Things weren’t all that strange, until Theodore Roosevelt showed up at my front door.

Especially strange because he wore a Union uniform, like those of the civil war. Yet- I know this because I searched the answer on my phone before opening the door – Roosevelt was seven years old when the civil war ended.

“I say, good day chap!” He bellowed at me.

I strained to hear him, over the engines of fighter planes, explosions, and shouting military men who were trampling my front lawn.

“What’s going on?” I asked, standing in my sweats.

I’d fallen asleep early that evening and could have sworn dusk had been and gone before I closed my eyes. Now it was daylight, early morning from the angle of the sun.

“Quadwallups, lad! They’re taking over the city. I dare say. We’ve gotta fight back and I need your help!” He said, the glasses on his face glinted at me, and his large mustache twitched like a rabbit’s tail.

“Quad-whats? Are you sure you don’t have the wrong address?” I responded.

A large explosion shook the ground and shattered my ears.

“Sorry, son. You’ve got to speak up! Up, up, up!” He shouted kindly, waving a cigar the size of a sausage, then he took a few puffs.

“Sir! Sir! Quad-“ A soldier shouted from the front yard. But he was cut short when something insanely fast swooped down and took him away as he screamed. I didn’t want to admit what I thought I just saw.

However, the sight gave me pause. All the soldiers stomping around my lawn wore uniforms from nearly every major war throughout time, as if everyone got different memo’s on dress code.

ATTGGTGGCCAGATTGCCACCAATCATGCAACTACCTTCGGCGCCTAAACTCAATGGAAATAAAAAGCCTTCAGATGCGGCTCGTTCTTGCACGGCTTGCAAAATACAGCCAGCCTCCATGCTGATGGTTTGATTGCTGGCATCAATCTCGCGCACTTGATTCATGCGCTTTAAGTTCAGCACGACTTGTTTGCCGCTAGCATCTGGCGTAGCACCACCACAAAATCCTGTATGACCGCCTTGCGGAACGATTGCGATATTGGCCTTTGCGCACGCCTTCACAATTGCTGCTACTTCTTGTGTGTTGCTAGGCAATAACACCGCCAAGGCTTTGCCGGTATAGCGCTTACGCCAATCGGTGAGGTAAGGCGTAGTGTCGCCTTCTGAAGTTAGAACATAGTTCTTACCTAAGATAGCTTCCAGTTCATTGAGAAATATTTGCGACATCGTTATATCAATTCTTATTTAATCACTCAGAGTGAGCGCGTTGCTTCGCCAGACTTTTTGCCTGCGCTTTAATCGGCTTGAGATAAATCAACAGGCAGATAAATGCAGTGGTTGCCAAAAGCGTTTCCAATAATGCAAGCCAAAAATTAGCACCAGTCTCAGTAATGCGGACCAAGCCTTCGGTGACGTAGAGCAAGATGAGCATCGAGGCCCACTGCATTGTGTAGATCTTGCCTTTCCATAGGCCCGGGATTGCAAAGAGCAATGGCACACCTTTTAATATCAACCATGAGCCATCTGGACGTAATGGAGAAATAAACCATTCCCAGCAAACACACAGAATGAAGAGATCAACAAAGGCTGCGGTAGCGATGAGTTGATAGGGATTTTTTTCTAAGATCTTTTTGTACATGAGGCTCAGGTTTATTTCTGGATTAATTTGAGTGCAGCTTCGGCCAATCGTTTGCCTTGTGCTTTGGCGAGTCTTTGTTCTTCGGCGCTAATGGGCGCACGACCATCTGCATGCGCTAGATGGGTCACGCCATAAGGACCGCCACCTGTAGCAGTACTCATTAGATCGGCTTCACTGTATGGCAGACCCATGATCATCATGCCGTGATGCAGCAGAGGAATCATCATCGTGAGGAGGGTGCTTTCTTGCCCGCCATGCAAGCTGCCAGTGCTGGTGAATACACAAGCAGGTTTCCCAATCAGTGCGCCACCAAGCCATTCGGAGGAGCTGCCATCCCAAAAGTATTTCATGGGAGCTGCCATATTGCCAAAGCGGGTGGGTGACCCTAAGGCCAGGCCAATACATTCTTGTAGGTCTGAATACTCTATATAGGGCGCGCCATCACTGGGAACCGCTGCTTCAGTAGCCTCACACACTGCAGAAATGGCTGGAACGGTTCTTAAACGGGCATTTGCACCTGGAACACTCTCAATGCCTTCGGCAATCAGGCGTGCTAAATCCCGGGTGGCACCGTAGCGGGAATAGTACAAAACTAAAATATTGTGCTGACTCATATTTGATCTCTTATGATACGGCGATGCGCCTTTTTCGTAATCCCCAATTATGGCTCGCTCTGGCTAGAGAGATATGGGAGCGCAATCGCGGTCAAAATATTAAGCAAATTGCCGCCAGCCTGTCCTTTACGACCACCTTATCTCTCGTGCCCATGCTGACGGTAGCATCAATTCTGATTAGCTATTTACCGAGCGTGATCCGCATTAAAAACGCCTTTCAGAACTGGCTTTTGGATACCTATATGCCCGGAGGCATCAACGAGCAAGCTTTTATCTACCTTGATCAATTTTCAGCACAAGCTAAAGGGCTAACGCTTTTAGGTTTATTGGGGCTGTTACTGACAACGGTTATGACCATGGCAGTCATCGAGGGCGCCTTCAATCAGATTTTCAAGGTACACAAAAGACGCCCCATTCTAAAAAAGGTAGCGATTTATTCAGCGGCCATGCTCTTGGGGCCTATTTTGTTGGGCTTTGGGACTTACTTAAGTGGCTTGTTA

“What the-?” I said to Roosevelt, who didn’t even turn to see the soldier.

“Quadwallups! I told you, I need your help! There’s no time for idle chit chat, my boy.” Roosevelt said, but he was so calm I couldn’t tell if he was serious.

I began to tremble, whether from the rumble of earth rending machines or bombs going off in the distance or the fact that I was terrified – I couldn’t be certain.

“I-I’m not exactly dressed for war.” I said uneasily.

We both looked down at my attire and I thought of how easily my velvety soft sweats, worn smooth from a decade as my favorites, would be disintegrated on a battlefield.

“I say, you look quite alright to me. Freedom of movement and such. But if you prefer to fall in line with the boys, I can make an arrangement.” Roosevelt turned, stuck two fingers in his mouth, and whistled loudly.

In a short moment, a six foot something, skinny as a fishing rod, soldier came running up to us, holding a parcel in his arms.

“Sir, you called, Sir.” The soldier stood straight, looming over the two of us, but he didn’t salute because his arms were occupied with the large box.

“Fine work son! Excellent timing. Hand the package to the General, if you would.”

To my surprise, the soldier handed me the package. His eyes met mine for a moment before he nodded and released its weight into my arms. The box was ungodly heavy and I nearly toppled into the entryway from its heft. After which, the soldier ran back out into the front yard, charging into battle.

“What”, I groaned, “is this?”

“Your uniform, son! Hurry along, there isn’t much time to waste! Quadwallups will destroy everything if we don’t act fast!”

I retreated into the hallway, closing the door a degree to shield as I changed but not all the way.

The cardboard box was held together with twine, tied neatly in a bow with a label attached to the end of a string, on which was scribbled ‘Pull here’.

I fumbled for a moment but managed to pull the knot loose, after which, the box unfolded on its own. I leapt back, afraid it was a bomb or Quadwallup trapped inside.